Dock Ellis Did Much More Than Just Throw a No-Hitter on LSD

 

Modern-era baseball is kind of dull. That’s hard to say being a life-long fan of the game, but it’s true. It’s dullness is directly attributable to the fact there are no great personalities in the game any more. That is to say, there are no personalities as big as the one Dock Ellis brought to the ballpark every day.

He put up good numbers as a starting pitcher in the Major Leagues during his career. He went 139-119 with a 3.46 ERA over his 11-year career. Yet his tendency for showing up at the stadium wearing hair curlers, a move he later revealed would increase his sweatiness which he then used as a modified spitball during the game.

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In one game versus the Reds early in the 1974 season, Ellis took the mound and attempted to hit every batter who approached the plate. He hit Pete Rose, Joe Morgan, and Dan Driessen to start the game, and narrowly missed hitting Tony Perez, and Johnny Bench in the second before being yanked by the manager. He allegedly did it because he believed his teammates were intimidated by the powerhouse Big Red Machine.

Best known as the Pittsburgh Pirates pitcher who threw a no-hitter on LSD, he accomplished much more than that in his lifetime. Most notably in the years after he kicked his drug habit, he turned his efforts toward helping others do the same.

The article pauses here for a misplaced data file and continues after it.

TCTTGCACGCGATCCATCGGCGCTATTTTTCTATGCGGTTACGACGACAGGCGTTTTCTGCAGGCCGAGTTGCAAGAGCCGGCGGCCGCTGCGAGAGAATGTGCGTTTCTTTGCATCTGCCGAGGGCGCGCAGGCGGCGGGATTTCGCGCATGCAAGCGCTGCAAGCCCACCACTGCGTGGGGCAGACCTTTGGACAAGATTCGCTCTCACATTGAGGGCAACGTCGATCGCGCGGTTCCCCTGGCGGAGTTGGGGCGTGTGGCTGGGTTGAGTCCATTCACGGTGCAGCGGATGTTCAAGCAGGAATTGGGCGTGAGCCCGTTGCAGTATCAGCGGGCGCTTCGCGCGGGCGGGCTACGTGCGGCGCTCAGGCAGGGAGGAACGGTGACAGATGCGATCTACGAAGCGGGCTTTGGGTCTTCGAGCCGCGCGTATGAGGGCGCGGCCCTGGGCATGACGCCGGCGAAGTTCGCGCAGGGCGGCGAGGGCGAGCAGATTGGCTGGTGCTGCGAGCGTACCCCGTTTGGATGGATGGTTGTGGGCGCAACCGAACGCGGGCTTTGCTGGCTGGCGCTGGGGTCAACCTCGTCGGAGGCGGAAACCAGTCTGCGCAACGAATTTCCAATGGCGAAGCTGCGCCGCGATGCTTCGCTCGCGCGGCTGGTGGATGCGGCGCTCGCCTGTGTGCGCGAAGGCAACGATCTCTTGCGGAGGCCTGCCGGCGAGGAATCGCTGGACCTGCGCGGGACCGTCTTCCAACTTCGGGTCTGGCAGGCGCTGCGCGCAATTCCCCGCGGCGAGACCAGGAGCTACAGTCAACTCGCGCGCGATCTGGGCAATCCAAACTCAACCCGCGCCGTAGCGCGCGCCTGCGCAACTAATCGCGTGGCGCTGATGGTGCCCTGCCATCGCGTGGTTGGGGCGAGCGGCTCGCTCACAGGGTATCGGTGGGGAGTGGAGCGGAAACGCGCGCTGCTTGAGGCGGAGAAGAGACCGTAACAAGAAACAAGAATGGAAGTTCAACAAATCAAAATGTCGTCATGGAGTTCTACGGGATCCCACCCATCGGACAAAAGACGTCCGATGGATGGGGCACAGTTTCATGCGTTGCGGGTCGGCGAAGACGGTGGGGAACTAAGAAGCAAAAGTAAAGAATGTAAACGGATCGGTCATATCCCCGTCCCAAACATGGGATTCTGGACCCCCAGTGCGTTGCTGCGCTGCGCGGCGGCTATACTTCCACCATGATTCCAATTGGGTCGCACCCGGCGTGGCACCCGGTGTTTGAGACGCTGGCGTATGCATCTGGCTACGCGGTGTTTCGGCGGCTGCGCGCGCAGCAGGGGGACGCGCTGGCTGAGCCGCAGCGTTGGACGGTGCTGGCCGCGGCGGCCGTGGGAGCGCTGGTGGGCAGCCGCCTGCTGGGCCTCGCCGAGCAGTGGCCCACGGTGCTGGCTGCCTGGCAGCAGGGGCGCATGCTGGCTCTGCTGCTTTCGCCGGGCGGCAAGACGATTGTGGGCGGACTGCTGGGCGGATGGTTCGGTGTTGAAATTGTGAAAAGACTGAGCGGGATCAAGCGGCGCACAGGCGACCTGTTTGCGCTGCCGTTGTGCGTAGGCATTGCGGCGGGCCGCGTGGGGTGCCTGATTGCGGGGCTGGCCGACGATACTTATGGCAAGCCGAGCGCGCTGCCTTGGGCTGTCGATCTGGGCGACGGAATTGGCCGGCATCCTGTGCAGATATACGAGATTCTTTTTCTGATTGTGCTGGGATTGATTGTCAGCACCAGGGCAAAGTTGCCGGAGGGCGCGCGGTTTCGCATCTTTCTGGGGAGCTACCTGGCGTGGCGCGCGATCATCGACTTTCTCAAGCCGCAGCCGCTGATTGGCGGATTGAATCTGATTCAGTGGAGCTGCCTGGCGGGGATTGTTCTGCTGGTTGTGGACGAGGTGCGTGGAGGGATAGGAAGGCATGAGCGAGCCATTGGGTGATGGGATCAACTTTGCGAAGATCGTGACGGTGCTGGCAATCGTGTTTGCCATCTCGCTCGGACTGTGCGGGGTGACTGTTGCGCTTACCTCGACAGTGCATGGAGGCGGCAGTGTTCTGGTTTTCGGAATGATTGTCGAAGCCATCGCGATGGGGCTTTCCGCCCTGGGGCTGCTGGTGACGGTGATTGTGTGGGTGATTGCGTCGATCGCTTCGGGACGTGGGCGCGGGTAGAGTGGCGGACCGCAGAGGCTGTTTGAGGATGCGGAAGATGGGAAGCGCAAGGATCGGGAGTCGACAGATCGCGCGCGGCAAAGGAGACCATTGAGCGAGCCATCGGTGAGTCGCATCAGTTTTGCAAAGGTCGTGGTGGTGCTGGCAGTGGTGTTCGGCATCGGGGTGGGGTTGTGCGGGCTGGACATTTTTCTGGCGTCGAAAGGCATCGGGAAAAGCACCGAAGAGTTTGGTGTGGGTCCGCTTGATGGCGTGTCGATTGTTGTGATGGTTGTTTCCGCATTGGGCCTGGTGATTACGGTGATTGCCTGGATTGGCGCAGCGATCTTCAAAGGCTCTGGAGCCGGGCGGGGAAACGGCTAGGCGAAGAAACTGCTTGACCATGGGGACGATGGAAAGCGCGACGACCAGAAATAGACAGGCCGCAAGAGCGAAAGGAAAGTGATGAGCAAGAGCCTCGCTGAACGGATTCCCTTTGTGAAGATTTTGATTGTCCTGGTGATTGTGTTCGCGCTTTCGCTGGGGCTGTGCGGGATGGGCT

It’s the other things Dock Ellis did that are at the heart of the documentary, No-No: A Dockumentary, scheduled to be shown Jan. 20 at the Sundance Film Festival.

It’s about time someone gave Dock Ellis his due, and honored his memory in a documentary featuring interviews with his friends and teammates. While it is truly astounding that he allegedly no-hit the San Diego Padres while tripping balls on acid, his eccentricities and contributions to the game go beyond just that one miraculous day.

The only problem with No-No: A Dockumentary being invited to Sundance, is there are still a few things that need polished in the film to make it the film it deserves to be. That’s why the filmmakers are trying to crowd-fund a last-ditch effort to fulfill their vision for the project.

As we mentioned before, the no-hitter while on LSD is what he was known for, as he should be, because it is one of those great baseball stories, like Babe Ruth calling his own shot.

If you’re unfamiliar with the story, here is an animated video of Ellis tellilng the story in his own words.

Ellis has also been eulogized in song for his LSD accomplishment. Just a few years ago, singer-songwriter Todd Snider wrote a song called America’s Favorite Pastime, which was entirely about Ellis’s big day.

Ellis passed away in 2008 from Cirrhosis of the Liver.

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